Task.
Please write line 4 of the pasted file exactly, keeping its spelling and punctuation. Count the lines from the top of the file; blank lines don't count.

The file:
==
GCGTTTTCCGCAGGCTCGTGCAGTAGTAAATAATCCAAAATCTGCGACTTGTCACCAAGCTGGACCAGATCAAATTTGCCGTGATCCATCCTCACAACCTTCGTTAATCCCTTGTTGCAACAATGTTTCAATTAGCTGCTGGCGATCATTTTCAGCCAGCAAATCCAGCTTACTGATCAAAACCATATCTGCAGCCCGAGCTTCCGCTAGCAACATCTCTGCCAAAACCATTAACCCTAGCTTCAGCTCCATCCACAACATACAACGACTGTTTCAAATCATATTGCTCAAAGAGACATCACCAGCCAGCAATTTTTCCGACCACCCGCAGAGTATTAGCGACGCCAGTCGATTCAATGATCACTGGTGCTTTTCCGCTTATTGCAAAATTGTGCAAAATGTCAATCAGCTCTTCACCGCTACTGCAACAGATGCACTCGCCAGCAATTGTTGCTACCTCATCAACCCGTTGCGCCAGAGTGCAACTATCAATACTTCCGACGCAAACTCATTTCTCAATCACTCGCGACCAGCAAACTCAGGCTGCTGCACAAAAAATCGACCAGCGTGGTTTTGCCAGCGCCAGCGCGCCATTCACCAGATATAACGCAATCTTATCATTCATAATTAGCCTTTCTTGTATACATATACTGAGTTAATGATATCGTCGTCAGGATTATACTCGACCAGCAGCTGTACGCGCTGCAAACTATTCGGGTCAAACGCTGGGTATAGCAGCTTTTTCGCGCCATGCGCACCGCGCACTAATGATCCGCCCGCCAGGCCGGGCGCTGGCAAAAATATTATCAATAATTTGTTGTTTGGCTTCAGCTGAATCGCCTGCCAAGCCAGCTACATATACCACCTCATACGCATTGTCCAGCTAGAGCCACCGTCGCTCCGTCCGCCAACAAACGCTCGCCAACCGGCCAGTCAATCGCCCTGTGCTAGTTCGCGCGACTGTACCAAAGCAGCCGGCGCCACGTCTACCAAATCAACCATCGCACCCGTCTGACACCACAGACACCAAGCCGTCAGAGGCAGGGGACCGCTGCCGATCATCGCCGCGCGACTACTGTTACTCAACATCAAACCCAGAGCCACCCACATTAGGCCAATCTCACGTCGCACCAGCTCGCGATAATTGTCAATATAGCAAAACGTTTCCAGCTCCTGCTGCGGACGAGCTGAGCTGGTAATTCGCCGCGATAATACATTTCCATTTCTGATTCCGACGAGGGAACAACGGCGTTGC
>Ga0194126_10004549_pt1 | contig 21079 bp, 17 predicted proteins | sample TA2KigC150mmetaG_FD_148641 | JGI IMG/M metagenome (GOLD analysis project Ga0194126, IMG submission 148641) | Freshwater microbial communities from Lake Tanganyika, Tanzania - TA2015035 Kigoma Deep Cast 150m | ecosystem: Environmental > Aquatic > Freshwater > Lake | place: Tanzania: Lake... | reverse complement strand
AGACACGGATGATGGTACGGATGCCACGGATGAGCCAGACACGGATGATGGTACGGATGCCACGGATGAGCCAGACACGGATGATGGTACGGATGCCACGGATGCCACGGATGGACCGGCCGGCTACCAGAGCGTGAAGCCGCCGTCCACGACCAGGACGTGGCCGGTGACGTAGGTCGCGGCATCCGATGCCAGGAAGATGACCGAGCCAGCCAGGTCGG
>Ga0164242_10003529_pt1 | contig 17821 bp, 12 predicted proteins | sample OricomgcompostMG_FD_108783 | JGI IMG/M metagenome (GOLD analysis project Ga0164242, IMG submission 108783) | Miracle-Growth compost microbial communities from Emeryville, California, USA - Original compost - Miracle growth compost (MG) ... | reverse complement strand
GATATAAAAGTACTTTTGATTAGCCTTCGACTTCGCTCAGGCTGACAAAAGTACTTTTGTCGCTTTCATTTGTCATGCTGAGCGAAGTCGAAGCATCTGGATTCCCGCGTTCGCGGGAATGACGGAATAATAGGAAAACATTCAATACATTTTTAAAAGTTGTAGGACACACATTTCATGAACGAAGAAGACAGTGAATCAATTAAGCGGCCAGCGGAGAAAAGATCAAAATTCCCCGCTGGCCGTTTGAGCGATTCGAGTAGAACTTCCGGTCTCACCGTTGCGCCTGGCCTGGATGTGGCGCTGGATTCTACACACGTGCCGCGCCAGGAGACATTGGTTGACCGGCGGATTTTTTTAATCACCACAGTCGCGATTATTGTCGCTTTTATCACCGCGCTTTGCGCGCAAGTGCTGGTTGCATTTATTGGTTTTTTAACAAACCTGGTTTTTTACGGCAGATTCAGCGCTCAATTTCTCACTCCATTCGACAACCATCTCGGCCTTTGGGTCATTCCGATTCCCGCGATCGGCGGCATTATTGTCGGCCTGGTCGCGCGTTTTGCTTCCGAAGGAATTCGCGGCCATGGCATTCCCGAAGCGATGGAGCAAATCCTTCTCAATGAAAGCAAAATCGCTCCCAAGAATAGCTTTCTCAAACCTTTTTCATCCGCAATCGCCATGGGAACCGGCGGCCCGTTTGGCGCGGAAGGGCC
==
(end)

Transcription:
>Ga0164242_10003529_pt1 | contig 17821 bp, 12 predicted proteins | sample OricomgcompostMG_FD_108783 | JGI IMG/M metagenome (GOLD analysis project Ga0164242, IMG submission 108783) | Miracle-Growth compost microbial communities from Emeryville, California, USA - Original compost - Miracle growth compost (MG) ... | reverse complement strand